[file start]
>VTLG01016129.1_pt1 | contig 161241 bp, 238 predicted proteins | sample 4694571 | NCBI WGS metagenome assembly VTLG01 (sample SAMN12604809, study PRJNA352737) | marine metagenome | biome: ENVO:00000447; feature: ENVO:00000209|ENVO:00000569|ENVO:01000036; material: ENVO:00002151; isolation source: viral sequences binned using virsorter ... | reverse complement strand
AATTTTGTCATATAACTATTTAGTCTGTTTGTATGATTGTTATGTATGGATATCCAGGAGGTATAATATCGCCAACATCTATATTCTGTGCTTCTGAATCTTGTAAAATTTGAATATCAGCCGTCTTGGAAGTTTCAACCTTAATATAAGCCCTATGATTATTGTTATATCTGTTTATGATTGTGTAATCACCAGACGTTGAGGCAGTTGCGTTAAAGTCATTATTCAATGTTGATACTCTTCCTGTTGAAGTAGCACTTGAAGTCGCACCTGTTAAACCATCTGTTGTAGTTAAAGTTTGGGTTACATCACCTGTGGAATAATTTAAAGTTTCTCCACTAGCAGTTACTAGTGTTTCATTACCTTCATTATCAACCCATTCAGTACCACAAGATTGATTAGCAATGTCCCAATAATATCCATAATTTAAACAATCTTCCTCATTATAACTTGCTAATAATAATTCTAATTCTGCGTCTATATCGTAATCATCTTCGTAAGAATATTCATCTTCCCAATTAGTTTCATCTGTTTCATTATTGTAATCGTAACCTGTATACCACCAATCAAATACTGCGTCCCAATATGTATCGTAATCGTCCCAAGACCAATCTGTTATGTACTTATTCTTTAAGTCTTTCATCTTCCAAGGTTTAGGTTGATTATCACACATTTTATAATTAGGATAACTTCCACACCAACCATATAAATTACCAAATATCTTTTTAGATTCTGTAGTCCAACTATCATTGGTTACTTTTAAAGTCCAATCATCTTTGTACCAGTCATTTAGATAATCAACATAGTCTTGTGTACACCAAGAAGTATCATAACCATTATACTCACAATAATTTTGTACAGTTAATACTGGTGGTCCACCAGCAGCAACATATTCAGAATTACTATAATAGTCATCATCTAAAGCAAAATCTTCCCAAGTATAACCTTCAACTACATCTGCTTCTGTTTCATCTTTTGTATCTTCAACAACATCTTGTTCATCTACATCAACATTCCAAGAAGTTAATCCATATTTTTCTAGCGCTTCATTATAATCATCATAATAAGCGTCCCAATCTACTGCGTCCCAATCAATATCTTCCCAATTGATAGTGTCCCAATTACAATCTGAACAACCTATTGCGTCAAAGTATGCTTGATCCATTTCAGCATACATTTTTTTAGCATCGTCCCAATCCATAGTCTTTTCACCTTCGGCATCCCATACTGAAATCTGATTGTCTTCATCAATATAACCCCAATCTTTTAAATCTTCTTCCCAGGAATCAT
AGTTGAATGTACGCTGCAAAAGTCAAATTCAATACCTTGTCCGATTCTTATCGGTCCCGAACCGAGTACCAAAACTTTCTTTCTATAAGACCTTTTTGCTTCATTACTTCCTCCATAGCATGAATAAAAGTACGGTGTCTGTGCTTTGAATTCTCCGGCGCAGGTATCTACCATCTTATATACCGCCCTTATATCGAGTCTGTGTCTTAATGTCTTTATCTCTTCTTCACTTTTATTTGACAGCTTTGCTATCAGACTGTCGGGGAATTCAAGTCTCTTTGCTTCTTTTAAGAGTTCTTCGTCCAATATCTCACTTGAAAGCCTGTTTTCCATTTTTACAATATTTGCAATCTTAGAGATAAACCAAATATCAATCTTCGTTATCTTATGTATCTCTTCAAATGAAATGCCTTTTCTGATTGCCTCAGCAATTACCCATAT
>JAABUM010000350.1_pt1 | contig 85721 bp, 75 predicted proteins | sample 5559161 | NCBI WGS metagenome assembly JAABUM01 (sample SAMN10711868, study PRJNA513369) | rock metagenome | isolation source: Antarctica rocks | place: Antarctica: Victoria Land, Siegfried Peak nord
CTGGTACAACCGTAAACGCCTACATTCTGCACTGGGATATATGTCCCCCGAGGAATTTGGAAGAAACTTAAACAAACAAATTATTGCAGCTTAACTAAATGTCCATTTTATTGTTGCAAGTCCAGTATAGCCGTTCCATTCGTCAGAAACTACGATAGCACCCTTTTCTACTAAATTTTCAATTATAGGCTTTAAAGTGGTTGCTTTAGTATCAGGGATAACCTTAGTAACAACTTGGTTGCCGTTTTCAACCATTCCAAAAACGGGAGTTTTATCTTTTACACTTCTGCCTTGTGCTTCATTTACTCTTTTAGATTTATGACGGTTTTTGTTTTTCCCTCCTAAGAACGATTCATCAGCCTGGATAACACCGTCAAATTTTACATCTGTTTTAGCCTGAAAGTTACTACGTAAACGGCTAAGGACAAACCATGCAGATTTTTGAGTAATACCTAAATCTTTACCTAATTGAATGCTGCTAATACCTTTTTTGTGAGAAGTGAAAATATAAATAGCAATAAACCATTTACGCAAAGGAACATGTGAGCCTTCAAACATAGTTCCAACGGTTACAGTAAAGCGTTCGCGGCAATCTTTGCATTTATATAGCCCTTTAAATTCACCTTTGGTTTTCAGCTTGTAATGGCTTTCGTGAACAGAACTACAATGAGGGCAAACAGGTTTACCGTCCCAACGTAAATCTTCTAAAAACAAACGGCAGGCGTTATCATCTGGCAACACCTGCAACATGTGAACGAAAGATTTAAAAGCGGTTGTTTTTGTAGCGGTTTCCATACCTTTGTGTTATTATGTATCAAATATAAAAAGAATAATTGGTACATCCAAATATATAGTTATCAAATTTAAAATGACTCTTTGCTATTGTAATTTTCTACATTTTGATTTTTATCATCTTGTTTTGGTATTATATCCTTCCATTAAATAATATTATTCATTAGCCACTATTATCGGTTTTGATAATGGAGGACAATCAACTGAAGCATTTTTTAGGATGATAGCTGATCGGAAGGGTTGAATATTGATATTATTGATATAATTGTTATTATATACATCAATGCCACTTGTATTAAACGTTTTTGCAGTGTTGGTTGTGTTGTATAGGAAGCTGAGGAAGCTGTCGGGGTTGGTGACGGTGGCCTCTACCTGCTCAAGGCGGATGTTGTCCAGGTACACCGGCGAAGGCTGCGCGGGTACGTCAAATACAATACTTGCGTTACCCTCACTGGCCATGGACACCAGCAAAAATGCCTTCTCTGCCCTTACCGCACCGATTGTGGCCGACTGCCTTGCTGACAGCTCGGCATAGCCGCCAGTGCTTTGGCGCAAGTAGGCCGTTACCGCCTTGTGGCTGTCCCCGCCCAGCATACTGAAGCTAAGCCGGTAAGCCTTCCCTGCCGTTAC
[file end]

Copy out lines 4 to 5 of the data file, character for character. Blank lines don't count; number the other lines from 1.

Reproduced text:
>JAABUM010000350.1_pt1 | contig 85721 bp, 75 predicted proteins | sample 5559161 | NCBI WGS metagenome assembly JAABUM01 (sample SAMN10711868, study PRJNA513369) | rock metagenome | isolation source: Antarctica rocks | place: Antarctica: Victoria Land, Siegfried Peak nord
CTGGTACAACCGTAAACGCCTACATTCTGCACTGGGATATATGTCCCCCGAGGAATTTGGAAGAAACTTAAACAAACAAATTATTGCAGCTTAACTAAATGTCCATTTTATTGTTGCAAGTCCAGTATAGCCGTTCCATTCGTCAGAAACTACGATAGCACCCTTTTCTACTAAATTTTCAATTATAGGCTTTAAAGTGGTTGCTTTAGTATCAGGGATAACCTTAGTAACAACTTGGTTGCCGTTTTCAACCATTCCAAAAACGGGAGTTTTATCTTTTACACTTCTGCCTTGTGCTTCATTTACTCTTTTAGATTTATGACGGTTTTTGTTTTTCCCTCCTAAGAACGATTCATCAGCCTGGATAACACCGTCAAATTTTACATCTGTTTTAGCCTGAAAGTTACTACGTAAACGGCTAAGGACAAACCATGCAGATTTTTGAGTAATACCTAAATCTTTACCTAATTGAATGCTGCTAATACCTTTTTTGTGAGAAGTGAAAATATAAATAGCAATAAACCATTTACGCAAAGGAACATGTGAGCCTTCAAACATAGTTCCAACGGTTACAGTAAAGCGTTCGCGGCAATCTTTGCATTTATATAGCCCTTTAAATTCACCTTTGGTTTTCAGCTTGTAATGGCTTTCGTGAACAGAACTACAATGAGGGCAAACAGGTTTACCGTCCCAACGTAAATCTTCTAAAAACAAACGGCAGGCGTTATCATCTGGCAACACCTGCAACATGTGAACGAAAGATTTAAAAGCGGTTGTTTTTGTAGCGGTTTCCATACCTTTGTGTTATTATGTATCAAATATAAAAAGAATAATTGGTACATCCAAATATATAGTTATCAAATTTAAAATGACTCTTTGCTATTGTAATTTTCTACATTTTGATTTTTATCATCTTGTTTTGGTATTATATCCTTCCATTAAATAATATTATTCATTAGCCACTATTATCGGTTTTGATAATGGAGGACAATCAACTGAAGCATTTTTTAGGATGATAGCTGATCGGAAGGGTTGAATATTGATATTATTGATATAATTGTTATTATATACATCAATGCCACTTGTATTAAACGTTTTTGCAGTGTTGGTTGTGTTGTATAGGAAGCTGAGGAAGCTGTCGGGGTTGGTGACGGTGGCCTCTACCTGCTCAAGGCGGATGTTGTCCAGGTACACCGGCGAAGGCTGCGCGGGTACGTCAAATACAATACTTGCGTTACCCTCACTGGCCATGGACACCAGCAAAAATGCCTTCTCTGCCCTTACCGCACCGATTGTGGCCGACTGCCTTGCTGACAGCTCGGCATAGCCGCCAGTGCTTTGGCGCAAGTAGGCCGTTACCGCCTTGTGGCTGTCCCCGCCCAGCATACTGAAGCTAAGCCGGTAAGCCTTCCCTGCCGTTAC